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Why DNS-Based Traffic Control Means Better Choices For CDN Users

Content Delivery Networks (CDNs) offer a pretty amazing service: distributed content caching/serving from a network of worldwide points of presence designed to increase speed and reliability of applications at a premium cost. Content delivery via CDNs account for more than 25% of today’s HTTP traffic across the Internet, playing a critical role in enabling access to many of the popular sites we enjoy on the Internet today.

Depending on the design of a site, setting up a CDN to help with simple object delivery (CSS, Javascript, and images) can be a simple or complex task. Generally, changes need to be made to the site’s HTML to point sources for CSS, javascript and images away from your own webserver (e.g. to a DNS hostname that points at the CDN (e.g.

On the backend, the CDN hostname ( is a DNS CNAME to a hostname provided by the CDN (e.g. This mapping is what creates the connection between the customer’s domain and the CDN provider.

Dyn - CDN ManagerIn almost all cases, the DNS CNAME deployed between the customer’s domain and the CDN utilizes traditional DNS service. This means that only one mapping can exist at any given time for all regions of the world.

This problem creates worldwide lock-in to a particular CDN vendor and leaves no opportunity to employ a multi-CDN strategy without significant application level changes to code around certain problematic areas.

The Multi-CDN Strategy

Enter the multi-CDN strategy, enabled by services such as DynECT CDN Manager. By intercepting the DNS CNAME between the customer’s domain and the CDN, intelligent decisions can be made on a regionalized basis about where to send traffic.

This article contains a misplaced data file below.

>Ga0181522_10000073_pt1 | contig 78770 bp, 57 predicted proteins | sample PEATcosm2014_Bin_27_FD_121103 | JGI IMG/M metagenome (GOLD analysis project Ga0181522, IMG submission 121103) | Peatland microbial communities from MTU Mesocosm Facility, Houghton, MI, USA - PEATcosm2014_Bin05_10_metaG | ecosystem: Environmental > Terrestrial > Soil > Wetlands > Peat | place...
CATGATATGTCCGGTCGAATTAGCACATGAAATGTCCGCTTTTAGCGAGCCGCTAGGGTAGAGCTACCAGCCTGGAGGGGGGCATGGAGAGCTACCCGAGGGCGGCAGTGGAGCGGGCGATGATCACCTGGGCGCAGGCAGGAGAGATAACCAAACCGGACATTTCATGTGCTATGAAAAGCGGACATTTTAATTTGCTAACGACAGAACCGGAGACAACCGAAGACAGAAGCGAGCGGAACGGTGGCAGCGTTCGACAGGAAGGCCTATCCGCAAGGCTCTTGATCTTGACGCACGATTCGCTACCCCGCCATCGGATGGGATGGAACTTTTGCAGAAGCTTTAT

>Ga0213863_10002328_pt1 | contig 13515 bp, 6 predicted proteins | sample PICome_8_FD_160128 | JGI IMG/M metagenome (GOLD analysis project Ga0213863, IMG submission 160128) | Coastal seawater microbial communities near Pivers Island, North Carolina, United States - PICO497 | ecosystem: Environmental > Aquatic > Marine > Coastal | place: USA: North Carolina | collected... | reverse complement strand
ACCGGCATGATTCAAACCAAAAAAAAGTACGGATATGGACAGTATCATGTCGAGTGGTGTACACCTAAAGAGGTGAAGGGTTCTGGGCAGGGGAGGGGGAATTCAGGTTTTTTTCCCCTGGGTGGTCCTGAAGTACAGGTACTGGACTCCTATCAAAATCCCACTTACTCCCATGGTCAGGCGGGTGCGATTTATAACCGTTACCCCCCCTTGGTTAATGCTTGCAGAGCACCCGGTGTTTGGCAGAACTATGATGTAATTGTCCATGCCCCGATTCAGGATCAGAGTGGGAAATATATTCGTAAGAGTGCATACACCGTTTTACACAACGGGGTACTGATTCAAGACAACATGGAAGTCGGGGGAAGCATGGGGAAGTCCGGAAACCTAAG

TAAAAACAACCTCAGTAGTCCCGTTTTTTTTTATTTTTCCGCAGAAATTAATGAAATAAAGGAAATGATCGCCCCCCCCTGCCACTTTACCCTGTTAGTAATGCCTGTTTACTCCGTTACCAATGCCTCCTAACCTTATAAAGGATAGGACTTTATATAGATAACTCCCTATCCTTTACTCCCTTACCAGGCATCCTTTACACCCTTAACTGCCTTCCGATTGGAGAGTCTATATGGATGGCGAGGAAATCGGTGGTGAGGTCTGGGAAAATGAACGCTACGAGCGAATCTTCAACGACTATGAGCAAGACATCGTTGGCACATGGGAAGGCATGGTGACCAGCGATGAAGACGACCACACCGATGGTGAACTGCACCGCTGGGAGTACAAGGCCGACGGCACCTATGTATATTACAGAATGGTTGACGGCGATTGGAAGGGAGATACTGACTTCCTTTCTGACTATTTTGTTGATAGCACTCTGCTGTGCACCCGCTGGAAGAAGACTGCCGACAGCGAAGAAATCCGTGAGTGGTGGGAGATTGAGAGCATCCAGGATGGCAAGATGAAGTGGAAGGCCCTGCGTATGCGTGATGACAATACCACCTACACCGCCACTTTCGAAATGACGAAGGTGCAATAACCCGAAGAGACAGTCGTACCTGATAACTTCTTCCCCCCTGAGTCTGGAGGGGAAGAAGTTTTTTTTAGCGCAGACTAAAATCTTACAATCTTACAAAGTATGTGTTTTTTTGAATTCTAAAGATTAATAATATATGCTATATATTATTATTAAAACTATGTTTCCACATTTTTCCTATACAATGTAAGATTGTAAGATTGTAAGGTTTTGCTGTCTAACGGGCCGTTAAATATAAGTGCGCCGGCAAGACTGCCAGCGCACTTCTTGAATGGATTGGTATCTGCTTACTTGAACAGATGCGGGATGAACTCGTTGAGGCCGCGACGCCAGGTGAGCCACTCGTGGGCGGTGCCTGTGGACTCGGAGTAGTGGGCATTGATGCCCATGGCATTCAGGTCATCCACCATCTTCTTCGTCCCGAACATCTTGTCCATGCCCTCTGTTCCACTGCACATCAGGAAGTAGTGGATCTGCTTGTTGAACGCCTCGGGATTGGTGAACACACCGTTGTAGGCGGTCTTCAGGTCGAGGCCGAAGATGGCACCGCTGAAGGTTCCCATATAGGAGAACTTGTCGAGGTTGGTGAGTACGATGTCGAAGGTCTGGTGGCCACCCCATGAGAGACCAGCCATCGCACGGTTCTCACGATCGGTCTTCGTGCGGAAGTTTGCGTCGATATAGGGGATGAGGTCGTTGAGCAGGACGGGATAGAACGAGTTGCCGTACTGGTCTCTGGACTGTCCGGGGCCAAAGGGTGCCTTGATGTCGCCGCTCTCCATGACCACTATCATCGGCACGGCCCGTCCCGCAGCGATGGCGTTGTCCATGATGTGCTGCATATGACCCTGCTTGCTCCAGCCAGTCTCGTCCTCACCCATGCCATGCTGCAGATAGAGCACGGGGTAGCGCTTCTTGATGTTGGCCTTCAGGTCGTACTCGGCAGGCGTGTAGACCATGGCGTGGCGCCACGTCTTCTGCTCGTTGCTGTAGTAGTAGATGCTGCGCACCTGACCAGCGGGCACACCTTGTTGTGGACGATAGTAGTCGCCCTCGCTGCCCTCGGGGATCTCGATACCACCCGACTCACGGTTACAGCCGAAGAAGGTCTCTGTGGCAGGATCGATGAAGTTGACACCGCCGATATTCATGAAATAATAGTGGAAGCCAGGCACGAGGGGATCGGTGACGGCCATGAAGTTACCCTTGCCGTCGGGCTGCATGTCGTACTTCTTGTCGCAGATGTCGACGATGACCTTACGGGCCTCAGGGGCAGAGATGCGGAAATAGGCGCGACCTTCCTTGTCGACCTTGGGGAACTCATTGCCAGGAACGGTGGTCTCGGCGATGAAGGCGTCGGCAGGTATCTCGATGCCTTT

This enables customers to take advantage of CDNs in areas where they are strong and to use another CDN in places where they first may be weak.

Employing a multi-CDN strategy gives customers control of how traffic is routed so that issues can be avoided, such as:

  • The ability to react to performance issues in underserved or overloaded geographies. In the case of a CDN-level failure, a DDoS attack against the CDN itself, a regional outage or cache purge failure event.
  • A method to select the best CDN for a particular region, given the strengths of that provider in the region in question. Face it: some CDNs do a better job in the US, others in EU and others in APAC.
  • The ability to run continue cost-value calculations on various CDNs and direct traffic to the CDN offering the greatest value to a customer at any given time during the month.
  • Lastly, a capability to test out new CDNs without risk to the full traffic load. With DynECT CDN Manager, customers can “bleed” percentages of traffic between CDNs for test purposes, enabling controlled, slow rollouts if desired.

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Whois: Tom Daly

Tom Daly is a co-founder of Dyn, a pioneer in managed DNS and a leader in cloud-based infrastructure that connects users with digital content and experiences across a global internet.